There was a distinctly fiesta feel to Lee Valley Hockey and Tennis Centre as first Spain and then Argentina won through to the quarter-finals of the Vitality Hockey Women's World Cup, London 2018.
The opening match of the knock-out phase was a tense and cagey affair as Belgium (FIH Hero World Ranking:13), the runners-up in Pool D, went head-to-head with Spain (WR:11). With a quarter-final match against Germany on the line, both the Red Panthers of Belgium and Spain’s Red Sticks were conservative in their attacking play, reluctant to commit too many players forward seemingly out of fear of conceding.
While excellent defensive organisation kept genuine scoring chances to a minimum, there were occasional moments where it seemed the deadlock might be broken. A weaving run and shot from Spain’s Begona Garcia forced a decent but comfortable save from Belgium goalkeeper Aisling D’Hooghe in the first quarter, while the defences of both teams used smart video referrals to overturn penalty corners awarded against them in the second period.
"We really deserve this because we did a great job out there.” Berta Bonastre
Belgium were perhaps the better team as half time neared, with Stephanie Vanden Borre having two penalty corner efforts charged down before a late Spanish counter-attack brought another good save from D’Hooghe.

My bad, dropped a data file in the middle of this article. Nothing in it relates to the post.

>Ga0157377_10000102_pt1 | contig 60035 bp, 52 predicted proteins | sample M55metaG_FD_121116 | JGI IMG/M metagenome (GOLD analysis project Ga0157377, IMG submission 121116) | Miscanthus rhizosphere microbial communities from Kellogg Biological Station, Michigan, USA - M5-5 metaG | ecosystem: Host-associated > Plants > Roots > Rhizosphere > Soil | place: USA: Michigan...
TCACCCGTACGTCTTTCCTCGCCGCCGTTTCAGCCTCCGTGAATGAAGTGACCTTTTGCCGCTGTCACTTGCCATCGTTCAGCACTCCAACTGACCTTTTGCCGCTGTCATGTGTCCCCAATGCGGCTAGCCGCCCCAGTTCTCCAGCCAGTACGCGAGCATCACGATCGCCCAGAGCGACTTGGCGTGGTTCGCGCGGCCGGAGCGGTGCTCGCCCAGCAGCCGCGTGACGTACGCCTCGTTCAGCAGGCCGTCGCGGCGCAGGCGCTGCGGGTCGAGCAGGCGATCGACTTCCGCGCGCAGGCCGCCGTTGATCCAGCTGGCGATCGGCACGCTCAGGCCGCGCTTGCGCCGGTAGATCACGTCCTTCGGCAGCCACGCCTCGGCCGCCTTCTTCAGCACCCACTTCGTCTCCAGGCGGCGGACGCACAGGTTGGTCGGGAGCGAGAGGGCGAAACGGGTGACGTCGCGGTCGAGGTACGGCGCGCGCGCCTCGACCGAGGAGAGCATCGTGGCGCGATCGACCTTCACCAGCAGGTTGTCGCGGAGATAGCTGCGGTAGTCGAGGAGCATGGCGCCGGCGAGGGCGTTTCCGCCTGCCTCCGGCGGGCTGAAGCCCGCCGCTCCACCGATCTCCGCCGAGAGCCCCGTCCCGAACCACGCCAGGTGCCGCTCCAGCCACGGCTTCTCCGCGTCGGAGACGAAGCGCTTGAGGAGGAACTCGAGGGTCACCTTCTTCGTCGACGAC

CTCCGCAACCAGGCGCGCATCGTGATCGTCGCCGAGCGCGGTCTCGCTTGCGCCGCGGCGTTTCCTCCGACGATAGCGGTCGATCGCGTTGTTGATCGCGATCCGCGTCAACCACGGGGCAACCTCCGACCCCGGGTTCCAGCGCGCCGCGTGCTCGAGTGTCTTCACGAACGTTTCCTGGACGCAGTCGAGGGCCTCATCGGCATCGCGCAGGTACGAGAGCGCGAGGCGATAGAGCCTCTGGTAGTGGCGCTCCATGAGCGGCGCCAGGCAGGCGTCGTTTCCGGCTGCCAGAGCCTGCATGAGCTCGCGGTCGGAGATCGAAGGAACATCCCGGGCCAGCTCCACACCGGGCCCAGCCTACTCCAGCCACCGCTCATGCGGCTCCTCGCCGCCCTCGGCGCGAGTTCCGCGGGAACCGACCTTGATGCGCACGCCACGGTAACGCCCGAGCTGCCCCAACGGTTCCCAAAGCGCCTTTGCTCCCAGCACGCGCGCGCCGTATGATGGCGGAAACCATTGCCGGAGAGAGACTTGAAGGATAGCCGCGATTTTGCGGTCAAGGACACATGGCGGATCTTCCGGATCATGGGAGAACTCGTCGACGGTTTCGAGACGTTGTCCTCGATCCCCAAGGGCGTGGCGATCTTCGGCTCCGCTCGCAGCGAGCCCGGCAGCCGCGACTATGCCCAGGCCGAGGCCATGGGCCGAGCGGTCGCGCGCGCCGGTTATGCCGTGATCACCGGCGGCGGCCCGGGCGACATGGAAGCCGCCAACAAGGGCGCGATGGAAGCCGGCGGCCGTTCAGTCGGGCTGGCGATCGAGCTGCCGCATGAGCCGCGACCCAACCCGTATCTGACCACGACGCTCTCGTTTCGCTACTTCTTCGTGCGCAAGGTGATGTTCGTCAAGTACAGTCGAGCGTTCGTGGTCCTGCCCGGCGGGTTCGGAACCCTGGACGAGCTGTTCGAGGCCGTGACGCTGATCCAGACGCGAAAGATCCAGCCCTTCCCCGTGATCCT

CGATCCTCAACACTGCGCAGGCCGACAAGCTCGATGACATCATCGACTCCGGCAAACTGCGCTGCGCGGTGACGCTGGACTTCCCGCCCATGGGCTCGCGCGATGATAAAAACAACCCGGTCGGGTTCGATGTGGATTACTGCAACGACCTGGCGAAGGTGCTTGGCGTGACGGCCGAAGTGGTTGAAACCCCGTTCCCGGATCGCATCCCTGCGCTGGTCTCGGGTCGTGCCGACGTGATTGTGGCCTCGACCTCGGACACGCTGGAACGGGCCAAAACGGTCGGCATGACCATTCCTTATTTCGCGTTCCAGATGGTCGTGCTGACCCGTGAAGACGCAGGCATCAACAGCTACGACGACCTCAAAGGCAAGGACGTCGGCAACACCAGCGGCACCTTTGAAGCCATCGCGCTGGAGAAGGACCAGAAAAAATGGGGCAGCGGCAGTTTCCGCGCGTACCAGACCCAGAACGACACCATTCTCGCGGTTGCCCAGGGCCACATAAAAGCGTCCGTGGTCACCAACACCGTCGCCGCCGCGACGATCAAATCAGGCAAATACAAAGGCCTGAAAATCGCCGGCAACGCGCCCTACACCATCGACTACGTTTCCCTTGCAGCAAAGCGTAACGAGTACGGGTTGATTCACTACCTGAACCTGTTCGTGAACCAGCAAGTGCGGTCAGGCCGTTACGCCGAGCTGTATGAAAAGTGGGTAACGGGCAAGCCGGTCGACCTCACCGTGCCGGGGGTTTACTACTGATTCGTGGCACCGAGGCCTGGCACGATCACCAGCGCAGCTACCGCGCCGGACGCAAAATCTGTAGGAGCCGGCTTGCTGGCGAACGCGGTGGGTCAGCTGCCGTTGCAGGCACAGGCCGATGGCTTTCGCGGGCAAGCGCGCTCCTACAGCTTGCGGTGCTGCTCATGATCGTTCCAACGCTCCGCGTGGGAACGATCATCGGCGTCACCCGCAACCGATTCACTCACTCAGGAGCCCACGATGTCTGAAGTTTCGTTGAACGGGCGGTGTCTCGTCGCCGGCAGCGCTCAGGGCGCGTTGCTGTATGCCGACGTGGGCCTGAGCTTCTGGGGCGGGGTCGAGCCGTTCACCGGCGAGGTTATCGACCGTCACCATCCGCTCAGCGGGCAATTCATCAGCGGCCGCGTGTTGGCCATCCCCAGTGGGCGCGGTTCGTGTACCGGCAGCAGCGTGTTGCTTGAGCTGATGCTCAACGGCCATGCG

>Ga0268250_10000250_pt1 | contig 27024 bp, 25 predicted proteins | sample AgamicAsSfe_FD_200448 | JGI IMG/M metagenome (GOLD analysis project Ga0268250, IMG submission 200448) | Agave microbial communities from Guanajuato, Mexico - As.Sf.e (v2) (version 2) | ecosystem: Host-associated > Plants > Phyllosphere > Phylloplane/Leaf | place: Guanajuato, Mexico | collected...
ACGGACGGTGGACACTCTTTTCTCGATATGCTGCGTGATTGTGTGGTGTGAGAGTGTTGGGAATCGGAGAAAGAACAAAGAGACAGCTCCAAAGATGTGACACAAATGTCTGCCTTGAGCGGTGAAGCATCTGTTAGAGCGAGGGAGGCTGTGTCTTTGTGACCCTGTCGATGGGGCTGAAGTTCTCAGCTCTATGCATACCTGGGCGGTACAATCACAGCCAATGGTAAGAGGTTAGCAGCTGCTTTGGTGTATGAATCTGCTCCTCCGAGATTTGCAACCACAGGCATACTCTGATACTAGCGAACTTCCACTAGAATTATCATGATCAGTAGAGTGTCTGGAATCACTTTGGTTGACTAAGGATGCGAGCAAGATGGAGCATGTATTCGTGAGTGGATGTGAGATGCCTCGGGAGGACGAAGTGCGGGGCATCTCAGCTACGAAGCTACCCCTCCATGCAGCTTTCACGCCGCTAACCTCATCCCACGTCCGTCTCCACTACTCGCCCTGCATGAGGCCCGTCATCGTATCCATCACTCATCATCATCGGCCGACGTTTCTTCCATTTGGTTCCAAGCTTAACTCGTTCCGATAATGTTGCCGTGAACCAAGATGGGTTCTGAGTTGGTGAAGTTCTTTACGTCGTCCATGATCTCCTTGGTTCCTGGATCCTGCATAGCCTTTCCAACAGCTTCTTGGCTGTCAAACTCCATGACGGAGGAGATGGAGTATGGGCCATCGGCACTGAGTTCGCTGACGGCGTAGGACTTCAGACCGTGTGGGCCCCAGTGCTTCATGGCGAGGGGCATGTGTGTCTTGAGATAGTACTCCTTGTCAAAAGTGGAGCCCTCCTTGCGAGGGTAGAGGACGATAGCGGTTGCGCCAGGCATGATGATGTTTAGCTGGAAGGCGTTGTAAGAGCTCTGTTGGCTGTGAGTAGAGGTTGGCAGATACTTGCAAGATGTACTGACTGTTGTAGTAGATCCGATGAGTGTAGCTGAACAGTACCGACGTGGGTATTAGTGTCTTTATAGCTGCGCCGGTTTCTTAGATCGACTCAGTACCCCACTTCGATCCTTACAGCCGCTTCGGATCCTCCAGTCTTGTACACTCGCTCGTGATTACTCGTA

The sides continued to cancel each other out in the third and fourth quarters, although the two best opportunities arguably fell the way of the Spaniards. Lola Riera sent her penalty corner drag-flick over the crossbar before Garcia missed a glorious chance to score a late winner when she crashed an off-target backhand strike into the body of a Belgian defender.
The nerves of the attacking players were there for all to see in the shootout, with only Louise Versavel and Pauline Leclef of Belgium and Spanish duo Lola Riera – converting a penalty stroke after a foul on Beatriz Perez – and Berta Bonastre finding the target from ten attempts, triggering sudden death.
The defining moment arrived after Vitality Player of the Match Beatriz Perez made it 3-2 with a supremely cool effort. Louise Versavel failed to convert her chance and so Spain had set up a quarter-final date with Germany.
"That was a difficult game”, said a delighted Berta Bonastre after the match. “We are two teams who know each other well. We have been talking about reaching this level for a number of years and working hard to achieve it. We really deserve this because we did a great job out there.”
Speaking about her team’s exit from the Vitality Hockey Women’s World Cup London 2018, Belgium captain Anouk Raes said: "In the first half we were really good and again in the third half. But Spain are very tough to play, they have a good structure, good creativity and some really excellent players, who stopped us playing our lines. We have come a long way but this is not the first time we have lost a shoot-out. We need to keep practicing."
If anyone ever doubts how much wearing the national shirt means to the athletes lining up at the Vitality Hockey Women's World Cup then they should take note of the tears in Belen Succi's eyes as the Argentina anthem played.
The 'keeper, who is competing in her third world cup, was at the heart of a Las Leonas performance that was a marked improvement on their stuttering game against South Africa in their last pool match.